This article was originally published as a Web services e-newsletter.
As a rule, Web services are usually built to move data in XML format. It’s easy enough to format, say, a purchase order as XML, but what about more complex types of data, such as a slide presentation or even a single image? Let’s look at how you can transmit files to your Web service using the Apache SOAP implementation.
A simple scenario: A file archive service
My Web service in this case is an archival system that stores files on a server. As a simple example, it’s okay, but in a real-world scenario, you might implement something this trivial using FTP. Within my example, I’ll create the service class that will accept an incoming file and store it on the server. I’ll also create a client class that can make calls to the Web service.
The archival service is implemented as a class called ArchiveService. This class is composed of a single method, StoreFile, which takes two parameters: a filename and a DataHandler object. The filename is obviously used to transmit the name of the file, while the DataHandler is responsible for transmission of the file contents. Listing A shows the ArchiveService.java file used to create the class.
When the StoreFile method is called, the incoming file contained in the DataHandler object is written to a particular location on the server (in this case, the C:\wsfiles directory). Then, a message is sent back to the client acknowledging receipt of the file.
The ArchiveClient class is a little more complex than the service, as you can see in Listing B. This class uses the normal SOAP client setup, based around the Call object. The main difference is that here, I'm using a DataHandler to store the file data. The file contents are actually loaded into a DataSource object, which is used to create a new DataHandler. Then, I pass the DataHandler to the ArchiveService’s StoreFile method as a parameter.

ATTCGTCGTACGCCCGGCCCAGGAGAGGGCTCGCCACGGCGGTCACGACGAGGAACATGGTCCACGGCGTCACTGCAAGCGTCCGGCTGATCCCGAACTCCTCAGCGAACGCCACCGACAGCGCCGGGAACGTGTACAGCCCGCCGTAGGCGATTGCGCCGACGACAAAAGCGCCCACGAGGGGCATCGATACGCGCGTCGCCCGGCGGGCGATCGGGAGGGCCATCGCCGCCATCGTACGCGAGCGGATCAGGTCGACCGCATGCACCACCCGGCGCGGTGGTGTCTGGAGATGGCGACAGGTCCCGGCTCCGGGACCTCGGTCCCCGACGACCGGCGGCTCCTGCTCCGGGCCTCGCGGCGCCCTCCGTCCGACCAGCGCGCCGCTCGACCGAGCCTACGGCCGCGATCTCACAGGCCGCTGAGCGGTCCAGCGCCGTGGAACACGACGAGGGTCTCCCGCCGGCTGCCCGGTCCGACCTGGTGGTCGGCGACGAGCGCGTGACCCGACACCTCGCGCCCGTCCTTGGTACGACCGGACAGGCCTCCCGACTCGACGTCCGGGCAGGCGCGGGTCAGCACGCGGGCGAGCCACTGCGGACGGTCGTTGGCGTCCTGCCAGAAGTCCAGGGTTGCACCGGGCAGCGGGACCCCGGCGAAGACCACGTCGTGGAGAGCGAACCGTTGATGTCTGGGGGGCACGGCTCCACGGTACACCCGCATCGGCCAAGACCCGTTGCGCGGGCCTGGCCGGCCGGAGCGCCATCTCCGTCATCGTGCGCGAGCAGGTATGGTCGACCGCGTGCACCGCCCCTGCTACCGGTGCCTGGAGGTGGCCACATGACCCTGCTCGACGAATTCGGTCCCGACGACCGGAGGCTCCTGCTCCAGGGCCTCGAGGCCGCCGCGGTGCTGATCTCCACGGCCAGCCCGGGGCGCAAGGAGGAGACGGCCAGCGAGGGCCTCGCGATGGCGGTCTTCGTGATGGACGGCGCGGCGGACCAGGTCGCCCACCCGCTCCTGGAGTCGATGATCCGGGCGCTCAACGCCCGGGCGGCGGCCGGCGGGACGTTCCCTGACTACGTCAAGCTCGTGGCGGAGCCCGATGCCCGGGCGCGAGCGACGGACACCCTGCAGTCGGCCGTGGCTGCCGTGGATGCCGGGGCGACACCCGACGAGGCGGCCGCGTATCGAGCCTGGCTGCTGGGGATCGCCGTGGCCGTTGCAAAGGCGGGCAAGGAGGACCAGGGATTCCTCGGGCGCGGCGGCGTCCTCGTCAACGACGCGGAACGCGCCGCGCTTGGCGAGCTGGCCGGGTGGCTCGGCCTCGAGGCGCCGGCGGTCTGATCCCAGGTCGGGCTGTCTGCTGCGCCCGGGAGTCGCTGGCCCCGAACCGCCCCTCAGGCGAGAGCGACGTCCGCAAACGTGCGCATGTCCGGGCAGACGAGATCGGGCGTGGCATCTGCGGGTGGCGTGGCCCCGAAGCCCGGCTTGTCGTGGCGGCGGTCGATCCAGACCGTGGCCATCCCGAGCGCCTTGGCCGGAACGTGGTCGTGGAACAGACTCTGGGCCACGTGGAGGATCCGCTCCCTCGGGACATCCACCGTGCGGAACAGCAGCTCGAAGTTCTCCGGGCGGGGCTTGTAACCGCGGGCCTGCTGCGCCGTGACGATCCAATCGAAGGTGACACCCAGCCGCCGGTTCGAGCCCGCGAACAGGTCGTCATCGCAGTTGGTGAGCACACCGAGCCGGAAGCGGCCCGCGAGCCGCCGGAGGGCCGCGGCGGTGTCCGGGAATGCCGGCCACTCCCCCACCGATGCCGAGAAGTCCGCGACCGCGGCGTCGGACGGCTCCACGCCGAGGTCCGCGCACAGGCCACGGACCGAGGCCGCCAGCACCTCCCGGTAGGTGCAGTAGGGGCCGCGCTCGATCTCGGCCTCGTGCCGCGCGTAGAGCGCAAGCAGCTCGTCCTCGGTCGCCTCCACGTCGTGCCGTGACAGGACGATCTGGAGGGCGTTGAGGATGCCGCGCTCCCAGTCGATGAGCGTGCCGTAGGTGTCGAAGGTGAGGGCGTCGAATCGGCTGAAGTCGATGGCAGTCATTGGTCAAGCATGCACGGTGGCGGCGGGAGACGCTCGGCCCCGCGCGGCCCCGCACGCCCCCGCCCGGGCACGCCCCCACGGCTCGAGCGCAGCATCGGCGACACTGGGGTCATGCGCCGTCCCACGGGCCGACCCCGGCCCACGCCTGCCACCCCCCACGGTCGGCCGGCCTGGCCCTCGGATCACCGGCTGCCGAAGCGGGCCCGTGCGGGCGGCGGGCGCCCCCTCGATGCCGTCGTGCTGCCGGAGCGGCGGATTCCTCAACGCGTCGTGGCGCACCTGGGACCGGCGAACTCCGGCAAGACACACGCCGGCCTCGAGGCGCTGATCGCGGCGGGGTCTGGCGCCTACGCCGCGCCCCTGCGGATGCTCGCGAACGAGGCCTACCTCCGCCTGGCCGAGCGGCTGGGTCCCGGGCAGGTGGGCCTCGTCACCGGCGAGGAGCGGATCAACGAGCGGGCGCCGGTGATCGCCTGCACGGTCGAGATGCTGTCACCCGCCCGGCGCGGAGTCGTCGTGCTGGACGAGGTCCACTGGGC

The magic DataHandler
The DataHandler object really performs the magic in this example, because the Java Activation Framework provides serialization and deserialization of the data and attaches it automatically to the SOAP message. Your file data isn't passed directly in the XML for the SOAP envelope, but rather as a reference to an attachment. The entire SOAP request is sent as a multipart MIME-encoded request. The first part is the SOAP envelope, and the second part is the attachment. This is basically the same format that allows you to send attachments in e-mail messages. When the server receives the multipart request, it automatically understands how to find the referenced attachments and make them available to the SOAP service.
From my examples, you can see how easy Apache SOAP makes it to send and receive files to and from a Web service. Though the examples I used here may be trivial, I’m sure you can easily come up with more interesting applications for this technique.